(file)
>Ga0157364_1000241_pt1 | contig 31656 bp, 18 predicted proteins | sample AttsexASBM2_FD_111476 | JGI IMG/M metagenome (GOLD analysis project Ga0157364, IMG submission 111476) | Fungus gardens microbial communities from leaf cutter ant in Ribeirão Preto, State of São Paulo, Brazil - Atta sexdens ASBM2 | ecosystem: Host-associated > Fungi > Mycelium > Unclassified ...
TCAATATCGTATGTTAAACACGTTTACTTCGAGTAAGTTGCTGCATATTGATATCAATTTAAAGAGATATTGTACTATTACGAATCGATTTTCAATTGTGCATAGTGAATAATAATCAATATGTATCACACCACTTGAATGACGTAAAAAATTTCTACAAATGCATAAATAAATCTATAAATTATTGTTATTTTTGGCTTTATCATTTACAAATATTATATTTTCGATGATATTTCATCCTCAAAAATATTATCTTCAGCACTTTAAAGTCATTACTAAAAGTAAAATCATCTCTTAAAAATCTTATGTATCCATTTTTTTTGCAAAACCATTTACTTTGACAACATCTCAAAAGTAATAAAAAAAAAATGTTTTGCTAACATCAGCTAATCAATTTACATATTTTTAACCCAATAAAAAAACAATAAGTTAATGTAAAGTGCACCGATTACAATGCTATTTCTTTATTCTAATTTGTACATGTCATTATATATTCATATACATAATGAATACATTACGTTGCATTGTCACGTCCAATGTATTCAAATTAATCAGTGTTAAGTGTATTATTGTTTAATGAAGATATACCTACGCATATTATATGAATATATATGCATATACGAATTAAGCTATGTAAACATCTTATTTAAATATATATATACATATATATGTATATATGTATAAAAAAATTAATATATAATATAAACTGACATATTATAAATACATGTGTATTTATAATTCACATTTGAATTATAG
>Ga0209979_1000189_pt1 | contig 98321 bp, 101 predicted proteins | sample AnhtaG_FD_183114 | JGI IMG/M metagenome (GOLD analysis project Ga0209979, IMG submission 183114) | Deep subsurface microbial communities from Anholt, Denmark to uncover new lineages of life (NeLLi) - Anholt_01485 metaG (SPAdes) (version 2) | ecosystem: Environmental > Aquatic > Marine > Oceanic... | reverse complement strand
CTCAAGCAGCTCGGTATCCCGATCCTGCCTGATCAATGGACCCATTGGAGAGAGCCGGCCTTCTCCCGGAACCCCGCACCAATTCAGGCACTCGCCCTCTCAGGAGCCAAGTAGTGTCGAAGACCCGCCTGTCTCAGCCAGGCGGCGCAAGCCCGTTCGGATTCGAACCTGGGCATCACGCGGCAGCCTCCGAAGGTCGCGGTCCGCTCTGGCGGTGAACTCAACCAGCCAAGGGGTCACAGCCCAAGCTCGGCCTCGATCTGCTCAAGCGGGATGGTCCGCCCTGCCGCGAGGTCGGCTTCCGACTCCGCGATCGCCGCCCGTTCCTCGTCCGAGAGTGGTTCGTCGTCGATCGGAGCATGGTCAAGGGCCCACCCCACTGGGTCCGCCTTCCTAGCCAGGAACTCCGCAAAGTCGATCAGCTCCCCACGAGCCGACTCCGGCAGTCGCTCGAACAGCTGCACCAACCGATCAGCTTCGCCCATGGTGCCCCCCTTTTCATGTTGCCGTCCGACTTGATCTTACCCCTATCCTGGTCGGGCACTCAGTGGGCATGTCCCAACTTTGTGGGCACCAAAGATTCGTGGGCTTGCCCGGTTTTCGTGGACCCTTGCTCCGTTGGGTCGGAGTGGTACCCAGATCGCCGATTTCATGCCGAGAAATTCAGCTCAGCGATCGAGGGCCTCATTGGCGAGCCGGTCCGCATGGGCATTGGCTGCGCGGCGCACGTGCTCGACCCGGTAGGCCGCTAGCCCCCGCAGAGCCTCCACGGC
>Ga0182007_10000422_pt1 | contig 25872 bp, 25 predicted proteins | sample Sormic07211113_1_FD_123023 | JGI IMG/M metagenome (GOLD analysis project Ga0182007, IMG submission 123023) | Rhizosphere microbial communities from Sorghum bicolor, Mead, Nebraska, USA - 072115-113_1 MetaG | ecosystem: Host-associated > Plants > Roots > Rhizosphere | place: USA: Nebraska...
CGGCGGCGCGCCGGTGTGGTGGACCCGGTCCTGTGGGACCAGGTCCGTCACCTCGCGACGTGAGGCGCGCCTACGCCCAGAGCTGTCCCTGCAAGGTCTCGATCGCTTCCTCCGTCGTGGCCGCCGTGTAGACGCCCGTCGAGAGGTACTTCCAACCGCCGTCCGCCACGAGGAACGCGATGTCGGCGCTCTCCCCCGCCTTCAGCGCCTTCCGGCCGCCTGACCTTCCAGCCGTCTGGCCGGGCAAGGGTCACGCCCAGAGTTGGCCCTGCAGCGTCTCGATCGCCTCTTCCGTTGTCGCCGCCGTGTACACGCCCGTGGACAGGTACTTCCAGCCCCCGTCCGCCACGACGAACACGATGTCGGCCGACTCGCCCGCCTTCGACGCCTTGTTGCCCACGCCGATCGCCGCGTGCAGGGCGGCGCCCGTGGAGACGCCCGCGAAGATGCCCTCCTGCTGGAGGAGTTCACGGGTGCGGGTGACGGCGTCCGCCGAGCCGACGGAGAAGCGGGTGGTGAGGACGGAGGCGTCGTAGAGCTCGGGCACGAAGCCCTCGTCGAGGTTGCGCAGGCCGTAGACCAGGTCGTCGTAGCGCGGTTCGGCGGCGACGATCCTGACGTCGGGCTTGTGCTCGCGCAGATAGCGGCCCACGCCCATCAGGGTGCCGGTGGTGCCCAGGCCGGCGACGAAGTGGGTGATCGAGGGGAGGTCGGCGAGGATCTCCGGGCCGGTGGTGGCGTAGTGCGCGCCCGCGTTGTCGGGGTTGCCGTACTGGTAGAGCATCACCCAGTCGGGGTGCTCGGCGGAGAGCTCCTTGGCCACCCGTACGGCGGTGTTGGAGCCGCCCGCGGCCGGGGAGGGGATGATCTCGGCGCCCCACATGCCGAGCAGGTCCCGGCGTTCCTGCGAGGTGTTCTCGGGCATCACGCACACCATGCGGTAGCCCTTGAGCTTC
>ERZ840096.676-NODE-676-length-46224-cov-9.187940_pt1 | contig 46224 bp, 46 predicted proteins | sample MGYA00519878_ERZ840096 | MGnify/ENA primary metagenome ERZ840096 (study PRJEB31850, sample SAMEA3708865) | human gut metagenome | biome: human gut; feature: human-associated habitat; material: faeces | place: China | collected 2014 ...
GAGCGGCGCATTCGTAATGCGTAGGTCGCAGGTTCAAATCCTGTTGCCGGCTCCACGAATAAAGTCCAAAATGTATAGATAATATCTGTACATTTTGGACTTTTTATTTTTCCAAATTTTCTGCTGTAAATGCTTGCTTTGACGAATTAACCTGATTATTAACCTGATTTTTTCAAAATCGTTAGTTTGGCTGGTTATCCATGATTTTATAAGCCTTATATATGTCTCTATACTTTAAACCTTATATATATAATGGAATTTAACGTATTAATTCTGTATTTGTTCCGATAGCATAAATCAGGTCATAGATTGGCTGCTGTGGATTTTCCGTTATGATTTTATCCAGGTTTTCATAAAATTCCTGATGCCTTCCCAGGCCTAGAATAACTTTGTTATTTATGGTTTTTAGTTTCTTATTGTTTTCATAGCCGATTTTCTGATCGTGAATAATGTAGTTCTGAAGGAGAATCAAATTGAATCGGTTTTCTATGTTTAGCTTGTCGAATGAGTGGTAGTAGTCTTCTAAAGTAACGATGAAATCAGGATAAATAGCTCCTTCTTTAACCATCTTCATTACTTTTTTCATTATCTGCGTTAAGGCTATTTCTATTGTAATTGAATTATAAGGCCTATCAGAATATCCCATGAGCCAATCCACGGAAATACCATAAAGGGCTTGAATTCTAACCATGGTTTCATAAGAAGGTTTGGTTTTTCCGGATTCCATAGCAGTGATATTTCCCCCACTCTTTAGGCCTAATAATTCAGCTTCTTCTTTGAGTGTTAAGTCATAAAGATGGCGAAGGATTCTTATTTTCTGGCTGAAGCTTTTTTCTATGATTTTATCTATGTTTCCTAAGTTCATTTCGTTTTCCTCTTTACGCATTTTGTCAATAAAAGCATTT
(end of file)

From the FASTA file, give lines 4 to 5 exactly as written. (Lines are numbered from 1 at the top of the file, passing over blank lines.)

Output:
CTCAAGCAGCTCGGTATCCCGATCCTGCCTGATCAATGGACCCATTGGAGAGAGCCGGCCTTCTCCCGGAACCCCGCACCAATTCAGGCACTCGCCCTCTCAGGAGCCAAGTAGTGTCGAAGACCCGCCTGTCTCAGCCAGGCGGCGCAAGCCCGTTCGGATTCGAACCTGGGCATCACGCGGCAGCCTCCGAAGGTCGCGGTCCGCTCTGGCGGTGAACTCAACCAGCCAAGGGGTCACAGCCCAAGCTCGGCCTCGATCTGCTCAAGCGGGATGGTCCGCCCTGCCGCGAGGTCGGCTTCCGACTCCGCGATCGCCGCCCGTTCCTCGTCCGAGAGTGGTTCGTCGTCGATCGGAGCATGGTCAAGGGCCCACCCCACTGGGTCCGCCTTCCTAGCCAGGAACTCCGCAAAGTCGATCAGCTCCCCACGAGCCGACTCCGGCAGTCGCTCGAACAGCTGCACCAACCGATCAGCTTCGCCCATGGTGCCCCCCTTTTCATGTTGCCGTCCGACTTGATCTTACCCCTATCCTGGTCGGGCACTCAGTGGGCATGTCCCAACTTTGTGGGCACCAAAGATTCGTGGGCTTGCCCGGTTTTCGTGGACCCTTGCTCCGTTGGGTCGGAGTGGTACCCAGATCGCCGATTTCATGCCGAGAAATTCAGCTCAGCGATCGAGGGCCTCATTGGCGAGCCGGTCCGCATGGGCATTGGCTGCGCGGCGCACGTGCTCGACCCGGTAGGCCGCTAGCCCCCGCAGAGCCTCCACGGC
>Ga0182007_10000422_pt1 | contig 25872 bp, 25 predicted proteins | sample Sormic07211113_1_FD_123023 | JGI IMG/M metagenome (GOLD analysis project Ga0182007, IMG submission 123023) | Rhizosphere microbial communities from Sorghum bicolor, Mead, Nebraska, USA - 072115-113_1 MetaG | ecosystem: Host-associated > Plants > Roots > Rhizosphere | place: USA: Nebraska...